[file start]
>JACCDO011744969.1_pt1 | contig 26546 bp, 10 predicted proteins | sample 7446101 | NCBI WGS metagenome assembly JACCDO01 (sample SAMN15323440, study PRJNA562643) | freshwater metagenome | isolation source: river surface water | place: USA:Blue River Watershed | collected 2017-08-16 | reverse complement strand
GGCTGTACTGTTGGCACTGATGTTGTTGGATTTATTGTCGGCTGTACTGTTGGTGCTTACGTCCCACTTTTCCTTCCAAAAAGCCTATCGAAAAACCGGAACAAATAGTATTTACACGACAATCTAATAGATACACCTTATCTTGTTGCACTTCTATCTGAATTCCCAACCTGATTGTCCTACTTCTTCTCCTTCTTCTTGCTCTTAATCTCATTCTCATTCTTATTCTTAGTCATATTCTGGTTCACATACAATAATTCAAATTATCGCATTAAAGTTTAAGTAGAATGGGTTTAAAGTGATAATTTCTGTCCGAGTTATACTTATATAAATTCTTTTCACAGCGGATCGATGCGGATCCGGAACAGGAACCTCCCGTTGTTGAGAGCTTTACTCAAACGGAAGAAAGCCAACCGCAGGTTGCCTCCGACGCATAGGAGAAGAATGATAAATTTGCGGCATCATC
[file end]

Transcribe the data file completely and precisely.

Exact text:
>JACCDO011744969.1_pt1 | contig 26546 bp, 10 predicted proteins | sample 7446101 | NCBI WGS metagenome assembly JACCDO01 (sample SAMN15323440, study PRJNA562643) | freshwater metagenome | isolation source: river surface water | place: USA:Blue River Watershed | collected 2017-08-16 | reverse complement strand
GGCTGTACTGTTGGCACTGATGTTGTTGGATTTATTGTCGGCTGTACTGTTGGTGCTTACGTCCCACTTTTCCTTCCAAAAAGCCTATCGAAAAACCGGAACAAATAGTATTTACACGACAATCTAATAGATACACCTTATCTTGTTGCACTTCTATCTGAATTCCCAACCTGATTGTCCTACTTCTTCTCCTTCTTCTTGCTCTTAATCTCATTCTCATTCTTATTCTTAGTCATATTCTGGTTCACATACAATAATTCAAATTATCGCATTAAAGTTTAAGTAGAATGGGTTTAAAGTGATAATTTCTGTCCGAGTTATACTTATATAAATTCTTTTCACAGCGGATCGATGCGGATCCGGAACAGGAACCTCCCGTTGTTGAGAGCTTTACTCAAACGGAAGAAAGCCAACCGCAGGTTGCCTCCGACGCATAGGAGAAGAATGATAAATTTGCGGCATCATC